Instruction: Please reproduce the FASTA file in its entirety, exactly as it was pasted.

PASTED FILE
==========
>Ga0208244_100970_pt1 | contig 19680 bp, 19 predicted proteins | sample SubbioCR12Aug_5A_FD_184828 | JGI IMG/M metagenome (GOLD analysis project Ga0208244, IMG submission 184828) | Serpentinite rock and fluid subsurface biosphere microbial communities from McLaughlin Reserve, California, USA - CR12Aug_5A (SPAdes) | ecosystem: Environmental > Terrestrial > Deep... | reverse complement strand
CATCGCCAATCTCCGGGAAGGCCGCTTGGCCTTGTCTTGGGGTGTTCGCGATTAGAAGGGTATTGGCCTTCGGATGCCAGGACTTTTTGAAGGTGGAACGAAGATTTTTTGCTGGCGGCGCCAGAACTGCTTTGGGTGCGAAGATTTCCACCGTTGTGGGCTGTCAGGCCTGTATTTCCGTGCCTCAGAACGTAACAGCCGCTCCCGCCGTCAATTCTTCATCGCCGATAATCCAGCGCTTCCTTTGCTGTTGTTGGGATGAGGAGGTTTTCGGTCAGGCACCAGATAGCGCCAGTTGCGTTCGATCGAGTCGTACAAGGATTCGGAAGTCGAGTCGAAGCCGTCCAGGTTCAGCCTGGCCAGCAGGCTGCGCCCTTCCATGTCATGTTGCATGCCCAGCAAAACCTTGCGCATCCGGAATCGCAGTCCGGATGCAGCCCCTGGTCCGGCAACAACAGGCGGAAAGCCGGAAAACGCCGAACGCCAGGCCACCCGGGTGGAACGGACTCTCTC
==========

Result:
>Ga0208244_100970_pt1 | contig 19680 bp, 19 predicted proteins | sample SubbioCR12Aug_5A_FD_184828 | JGI IMG/M metagenome (GOLD analysis project Ga0208244, IMG submission 184828) | Serpentinite rock and fluid subsurface biosphere microbial communities from McLaughlin Reserve, California, USA - CR12Aug_5A (SPAdes) | ecosystem: Environmental > Terrestrial > Deep... | reverse complement strand
CATCGCCAATCTCCGGGAAGGCCGCTTGGCCTTGTCTTGGGGTGTTCGCGATTAGAAGGGTATTGGCCTTCGGATGCCAGGACTTTTTGAAGGTGGAACGAAGATTTTTTGCTGGCGGCGCCAGAACTGCTTTGGGTGCGAAGATTTCCACCGTTGTGGGCTGTCAGGCCTGTATTTCCGTGCCTCAGAACGTAACAGCCGCTCCCGCCGTCAATTCTTCATCGCCGATAATCCAGCGCTTCCTTTGCTGTTGTTGGGATGAGGAGGTTTTCGGTCAGGCACCAGATAGCGCCAGTTGCGTTCGATCGAGTCGTACAAGGATTCGGAAGTCGAGTCGAAGCCGTCCAGGTTCAGCCTGGCCAGCAGGCTGCGCCCTTCCATGTCATGTTGCATGCCCAGCAAAACCTTGCGCATCCGGAATCGCAGTCCGGATGCAGCCCCTGGTCCGGCAACAACAGGCGGAAAGCCGGAAAACGCCGAACGCCAGGCCACCCGGGTGGAACGGACTCTCTC